Digging under the Surface: For new construction we may need to get a soil test (check out our post on Sub Surface Soil Testing here) and formal engineering report on the structural bearing capacity of the ground you want to build on.
In one recent project we found out that the soil quality wasn’t good enough to support the original scope that we’d laid out with the client. Working closely between the structural engineer and the client we were able to create a new design which meets their needs while not over loading the less-than-ideal moist silt and clay of their site.
Talking (and writing) to Engineers: We generally collaborate with one or several engineering firms on even small residential projects. This is the best way to get expert advice on, say, the right size for a new steel beam to support the basement or the best high efficiency boiler for a new in-floor radiant heat system. Communicating the needs of the client and project and our design intent to the engineers takes a lot coordination. We’ll meet on site with engineers, exchange detailed drawings and even more detailed emails.
Other specialists: Depending on the project (its scope and complexity) we may also coordinate with kitchen consultants, refrigeration specialists, interior designers, historic preservation specialists, and other experts.
We value the input and expertise of each consultant team member. However, each new team represents another layer of responsibility for us, the architects, to coordinate all the elements and make sure that the final design is a cohesive whole with no conflicting parts.
Putting A Price on the Dream
Pricing often happens in several phases. We try to involve contractors for pricing as early as possible in the design process so that we can make sure that the scope is on track and realistic for your budget goals.
Bring Contractors on Board: We nearly always work with several GCs and sometimes with several of their subcontractors to determine what the plans for your dream project are really going to cost, given the current building market, the existing conditions of your building and all the items, large and small, included in the design. This, of course, can’t be done until there is a design on paper, so your Architect has to do some work in order to get accurate pricing.
Scope: Architects also do a lot of writing. In the bidding phase we provide not only drawings but also a written “scope of work” and sometimes detailed specification documents to ensure that the contractors we communicate with are proposing a price for the same items as each other … and what exactly what we have drawn.
Meetings on Site: In addition to providing contractors with a full set of drawings (to date) and a written scope to fill in the details, we meet with GC’s in the space to address any questions about existing conditions and make sure everyone has a complete understanding of the project before a price is submitted.
Comparing Multiple Bids: Once we have prices submitted by various GCs, we comb through each proposal to make sure that it covers the full design scope, and to convert it into a format that can be accurately compared with other contractors’ prices. In some cases we can use lower component numbers from one contractor to bring down the overall price of another. Almost universally, the process of comparing bids brings useful information and questions to light.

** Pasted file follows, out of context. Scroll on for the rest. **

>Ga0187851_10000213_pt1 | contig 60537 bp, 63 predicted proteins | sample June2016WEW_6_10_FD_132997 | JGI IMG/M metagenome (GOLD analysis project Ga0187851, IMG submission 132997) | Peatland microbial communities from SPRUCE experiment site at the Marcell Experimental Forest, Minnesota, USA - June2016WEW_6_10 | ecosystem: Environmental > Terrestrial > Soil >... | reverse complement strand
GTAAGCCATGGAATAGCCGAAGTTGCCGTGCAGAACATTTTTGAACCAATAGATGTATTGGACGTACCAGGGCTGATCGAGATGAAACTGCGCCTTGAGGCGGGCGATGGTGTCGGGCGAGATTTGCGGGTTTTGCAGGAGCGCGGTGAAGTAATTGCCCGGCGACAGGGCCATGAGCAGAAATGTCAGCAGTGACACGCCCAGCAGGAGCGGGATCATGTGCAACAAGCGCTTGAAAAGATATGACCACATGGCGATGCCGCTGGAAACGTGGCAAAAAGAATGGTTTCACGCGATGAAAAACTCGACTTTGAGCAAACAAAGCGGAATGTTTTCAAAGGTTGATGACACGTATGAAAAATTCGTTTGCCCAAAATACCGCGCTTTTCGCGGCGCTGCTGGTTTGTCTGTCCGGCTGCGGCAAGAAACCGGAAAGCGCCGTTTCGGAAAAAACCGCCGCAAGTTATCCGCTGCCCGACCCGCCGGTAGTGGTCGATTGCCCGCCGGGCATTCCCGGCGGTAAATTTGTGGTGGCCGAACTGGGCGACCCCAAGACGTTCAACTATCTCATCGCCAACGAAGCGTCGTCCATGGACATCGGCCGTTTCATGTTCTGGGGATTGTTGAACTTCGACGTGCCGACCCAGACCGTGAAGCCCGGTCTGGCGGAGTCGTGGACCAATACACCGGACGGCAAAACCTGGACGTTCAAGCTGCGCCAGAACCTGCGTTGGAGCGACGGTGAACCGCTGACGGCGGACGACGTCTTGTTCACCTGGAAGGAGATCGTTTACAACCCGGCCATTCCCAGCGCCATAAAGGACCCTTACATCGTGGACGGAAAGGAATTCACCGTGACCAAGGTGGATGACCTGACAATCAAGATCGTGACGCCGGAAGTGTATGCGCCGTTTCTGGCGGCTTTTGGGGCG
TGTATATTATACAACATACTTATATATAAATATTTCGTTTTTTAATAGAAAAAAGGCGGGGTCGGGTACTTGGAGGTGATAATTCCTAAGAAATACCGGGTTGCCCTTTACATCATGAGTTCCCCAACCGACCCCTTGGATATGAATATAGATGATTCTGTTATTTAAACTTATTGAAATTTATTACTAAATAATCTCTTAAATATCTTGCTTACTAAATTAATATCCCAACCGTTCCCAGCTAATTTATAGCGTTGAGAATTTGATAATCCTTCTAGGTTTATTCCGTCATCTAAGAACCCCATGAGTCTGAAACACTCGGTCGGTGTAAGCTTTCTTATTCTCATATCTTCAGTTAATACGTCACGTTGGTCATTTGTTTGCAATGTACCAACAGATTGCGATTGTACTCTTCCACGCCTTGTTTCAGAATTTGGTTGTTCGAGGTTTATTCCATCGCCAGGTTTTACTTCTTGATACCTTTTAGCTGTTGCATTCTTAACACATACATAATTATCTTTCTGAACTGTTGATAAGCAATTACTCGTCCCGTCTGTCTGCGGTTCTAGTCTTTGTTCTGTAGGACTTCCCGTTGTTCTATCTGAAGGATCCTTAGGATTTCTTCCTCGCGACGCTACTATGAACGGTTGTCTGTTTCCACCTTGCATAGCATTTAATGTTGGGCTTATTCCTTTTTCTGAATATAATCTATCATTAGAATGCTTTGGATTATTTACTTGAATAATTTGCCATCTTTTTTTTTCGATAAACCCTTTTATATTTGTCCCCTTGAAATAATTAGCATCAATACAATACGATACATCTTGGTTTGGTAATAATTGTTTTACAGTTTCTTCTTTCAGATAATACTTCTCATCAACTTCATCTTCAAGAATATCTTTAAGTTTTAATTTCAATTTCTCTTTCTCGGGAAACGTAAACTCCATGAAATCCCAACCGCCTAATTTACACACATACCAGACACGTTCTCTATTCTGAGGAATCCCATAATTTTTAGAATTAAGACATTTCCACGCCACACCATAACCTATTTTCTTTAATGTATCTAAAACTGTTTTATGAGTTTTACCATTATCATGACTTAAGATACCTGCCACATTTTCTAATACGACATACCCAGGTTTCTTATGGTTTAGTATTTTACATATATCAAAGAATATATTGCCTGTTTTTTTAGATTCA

Rubber Stamp: Getting Approvals from the Building Department
The last component of this part of our design work is getting the appropriate Permits and Approvals to go forward with the project. The various code authorities, in Chicago and in other jurisdictions, check building plans to ensure that all the construction work undertaken in their area is safe and compliant with all relevant codes. To that end they have a HUGE amount of regulations to sort through in order to approve our projects. (Note: the ultimate responsibility for providing safe complete buildings lies with the architect, not with the building department, so we are really all on the same side here).
Working with the Expeditor: Chicago’s permit process is so convoluted that we find that its best to delegate communicating with them to an experienced firm of expeditors. We work directly with that team to streamline the uploading of drawings and paperwork to the City’s website for review.
Submitting the Requirements: Our goal is to submit a set of drawings for approval which will pass all departments with flying colors and answer all potential plan review questions before they can be asked. This is an impossible task, since the code is so detailed and varied, and each individual plan reviewer sees it through their own personal lens of preferences and experience, nearly every project comes back with a number of “comments” (really questions) from the various review groups.
Responding to Comments: Once we receive those comments, we work to quickly answer the reviewers questions, provide additional information and (sometimes) advocate to keep our original design by citing portions of the code in greater detail and justifying our own interpretation of what is appropriate (and a better, cheaper, or more pleasing design).
In many cases, responding to comments means coordinating with our engineering consultants to make suggested modifications – or push back against overly strict code reviewer requests – and then making those changes in the architectural drawings as well.
The final result of the permit process is getting the building permit. From there we move into the final part of our work … and another post. Check back later for more on Value Engineering, the “Issue for Construction” drawing set, and Construction Administration!